So you’ve tossed aside Prufrock and Creeley and finally confessed your crush, but the worst-case scenario has come to pass: your beloved loves you only—brace yourself—as a friend. Not exactly the three little words you were hoping to hear. Sometimes love isn’t pretty, and Brautigan isn’t pretending otherwise. But instead of scenes of gushing tears, throbbing hearts, and fainting couches, here we get a fresh look at rejection. We don’t want to spoil it for you, but suffice it to say this poem will take you straight into the dark bowels of unrequited love.

7. “The Shirt” by Jane Kenyon
You sit behind your crush every day, and when you can’t bring yourself to say something, anything, even a weak “hi,” you’re able to get through the monotony of your daily routine because every morning, there’s the chance that he might wear that shirt. Soon daydreaming gets the best of you, and whatever is touching your crush becomes a stand-in for you: Oh to be that protractor, measuring the angles of my love, you sigh. Kenyon’s poem reminds us that whatever high-flown ideas we might profess to have about love, sometimes it’s just physical.

8. “Movement Song” by Audre Lorde
Lorde’s poem is a new riff on an old story: two people magnetically drawn to each other are star-crossed, separated by circumstances beyond their control. Physical places in “Movement Song”—schools, office elevators, cattle cars—remind us how difficult it is for love to thrive in an environment that won’t nourish it. Even in the final scene in the bedroom, the beloved is making an exit. Lorde’s repeated pleas for accurate, authentic memories announce their own futility: when she asks her beloved not to remember her “as disaster,” we grasp both the doomed nature of the relationship and love’s will to survive in spite of inevitable heartbreak.

9. “Wild nights!—wild nights!” by Emily Dickinson
This poem makes it pretty hard to stay convinced that Dickinson was the chaste, reclusive poetess you’ve heard about. And you can bet your angel-white frock that when Dickinson hopes to “moor, tonight, / In Thee!” her suggestive use of the word “moor” is far from the one that means “English countryside.” Innuendo aside, it’s undeniable that Dickinson pulls off a remarkable extended seafaring metaphor: her love has found its ideal target (“heart in port”), and needs no more guidance (“compass,” “chart”) than passion itself.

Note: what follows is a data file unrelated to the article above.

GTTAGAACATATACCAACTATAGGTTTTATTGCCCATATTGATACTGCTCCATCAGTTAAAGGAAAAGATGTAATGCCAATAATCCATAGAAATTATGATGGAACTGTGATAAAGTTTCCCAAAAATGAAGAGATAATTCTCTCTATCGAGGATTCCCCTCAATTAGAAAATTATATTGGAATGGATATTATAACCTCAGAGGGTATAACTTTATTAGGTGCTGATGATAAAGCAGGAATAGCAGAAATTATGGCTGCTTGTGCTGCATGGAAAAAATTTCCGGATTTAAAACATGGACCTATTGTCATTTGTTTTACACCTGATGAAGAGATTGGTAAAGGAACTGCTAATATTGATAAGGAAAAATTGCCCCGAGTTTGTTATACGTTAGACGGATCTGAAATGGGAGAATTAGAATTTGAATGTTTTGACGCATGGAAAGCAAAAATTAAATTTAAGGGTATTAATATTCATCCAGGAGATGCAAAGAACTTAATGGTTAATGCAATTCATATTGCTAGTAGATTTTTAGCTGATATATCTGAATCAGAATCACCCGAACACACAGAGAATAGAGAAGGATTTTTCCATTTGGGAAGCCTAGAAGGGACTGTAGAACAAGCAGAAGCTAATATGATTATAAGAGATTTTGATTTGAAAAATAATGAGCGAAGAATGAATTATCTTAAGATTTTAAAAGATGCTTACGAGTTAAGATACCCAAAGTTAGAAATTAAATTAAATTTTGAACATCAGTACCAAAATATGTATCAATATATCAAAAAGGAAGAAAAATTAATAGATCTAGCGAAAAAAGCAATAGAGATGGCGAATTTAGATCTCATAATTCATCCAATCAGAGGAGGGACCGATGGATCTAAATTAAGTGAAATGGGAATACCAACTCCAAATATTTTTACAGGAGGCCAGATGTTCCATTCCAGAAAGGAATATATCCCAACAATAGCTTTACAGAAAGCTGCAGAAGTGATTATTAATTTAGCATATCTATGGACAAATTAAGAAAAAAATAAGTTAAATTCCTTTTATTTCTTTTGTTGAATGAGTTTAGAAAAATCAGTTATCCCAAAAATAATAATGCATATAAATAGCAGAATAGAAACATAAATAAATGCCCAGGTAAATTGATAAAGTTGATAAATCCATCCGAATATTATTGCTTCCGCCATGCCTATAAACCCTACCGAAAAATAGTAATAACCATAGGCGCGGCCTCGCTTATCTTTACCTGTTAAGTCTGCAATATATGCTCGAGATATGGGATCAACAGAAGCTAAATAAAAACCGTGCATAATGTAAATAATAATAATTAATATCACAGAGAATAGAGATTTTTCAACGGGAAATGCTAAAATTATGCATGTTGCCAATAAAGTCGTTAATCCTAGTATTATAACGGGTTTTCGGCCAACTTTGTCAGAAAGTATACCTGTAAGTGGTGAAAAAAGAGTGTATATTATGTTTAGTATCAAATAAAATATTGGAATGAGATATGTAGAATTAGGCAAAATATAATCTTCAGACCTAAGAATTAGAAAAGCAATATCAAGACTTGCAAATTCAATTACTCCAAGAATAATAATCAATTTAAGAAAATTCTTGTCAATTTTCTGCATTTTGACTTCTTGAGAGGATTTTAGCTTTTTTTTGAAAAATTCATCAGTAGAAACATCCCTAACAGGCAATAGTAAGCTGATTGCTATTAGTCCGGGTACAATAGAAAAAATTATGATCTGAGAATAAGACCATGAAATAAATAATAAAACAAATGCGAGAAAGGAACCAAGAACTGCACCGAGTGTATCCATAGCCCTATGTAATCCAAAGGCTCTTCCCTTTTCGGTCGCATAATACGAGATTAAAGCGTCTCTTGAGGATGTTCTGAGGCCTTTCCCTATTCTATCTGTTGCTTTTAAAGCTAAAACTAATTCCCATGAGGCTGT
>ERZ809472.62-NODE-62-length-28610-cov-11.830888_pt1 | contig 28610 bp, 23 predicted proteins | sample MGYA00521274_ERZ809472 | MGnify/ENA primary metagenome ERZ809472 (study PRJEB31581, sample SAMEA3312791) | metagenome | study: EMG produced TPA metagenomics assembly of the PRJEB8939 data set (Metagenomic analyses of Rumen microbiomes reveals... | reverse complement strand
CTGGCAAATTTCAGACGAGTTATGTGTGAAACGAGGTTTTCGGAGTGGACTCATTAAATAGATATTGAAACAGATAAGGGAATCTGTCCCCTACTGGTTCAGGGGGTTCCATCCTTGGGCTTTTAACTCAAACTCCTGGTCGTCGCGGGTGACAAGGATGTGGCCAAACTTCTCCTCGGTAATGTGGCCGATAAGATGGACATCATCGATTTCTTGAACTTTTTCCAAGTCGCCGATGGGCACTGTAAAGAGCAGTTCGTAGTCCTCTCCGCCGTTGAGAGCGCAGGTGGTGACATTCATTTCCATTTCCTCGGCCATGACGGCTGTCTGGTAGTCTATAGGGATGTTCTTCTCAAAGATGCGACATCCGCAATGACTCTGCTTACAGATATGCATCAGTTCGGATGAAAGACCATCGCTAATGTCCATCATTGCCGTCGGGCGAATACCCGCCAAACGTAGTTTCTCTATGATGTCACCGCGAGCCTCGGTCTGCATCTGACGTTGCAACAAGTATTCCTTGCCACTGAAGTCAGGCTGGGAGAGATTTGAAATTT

10. “When You Are Old” by W.B. Yeats
What if we never feel this happy again for the rest of our lives? Call it masochistic, but even in our most idyllic hours, a nagging voice can creep in to remind us that life is guided by nothing more than flux. Yeats’s nostalgia-soaked poem features a young speaker laden with anxieties. When we realize that this speaker is thinking of his older self thinking of his younger self, we’re dizzied. It’s easy to imagine the book in the second line as a diary, its pages telling the story that connects a single person’s many lives across time.

Originally Published: September 15, 2006

COMMENTS (3)

On February 11, 2011 at 7:21am Jamie Buehner wrote:
Thank you for this...what lovely little synopses.

On February 5, 2012 at 5:46am Fee Doyle wrote:
An inspiring little collection. Makes me want to send one as a secret admirer, grade-school style.

On August 6, 2013 at 3:33pm Tom cousineau wrote:
Thank you for this lovely collection. The Yeats poem, however, is
addressed to Maud Gonne, the "glimmering girl" of "The Song of
Wandering Aengus," who consistently refused to reciprocate his love
for her.

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Biography

Becca Klaver is the author of the poetry collection LA Liminal (Kore Press, 2010) and the chapbook Inside a Red Corvette: A 90s Mix Tape (greying ghost press, 2009). A founding editor of the feminist poetry press Switchback Books, she holds an MFA in Poetry from Columbia College Chicago and is currently a PhD student in Literatures in English at Rutgers University. Born and raised in Milwaukee, WI, she now lives in Brooklyn, NY.

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Originally appeared in Poetry magazine.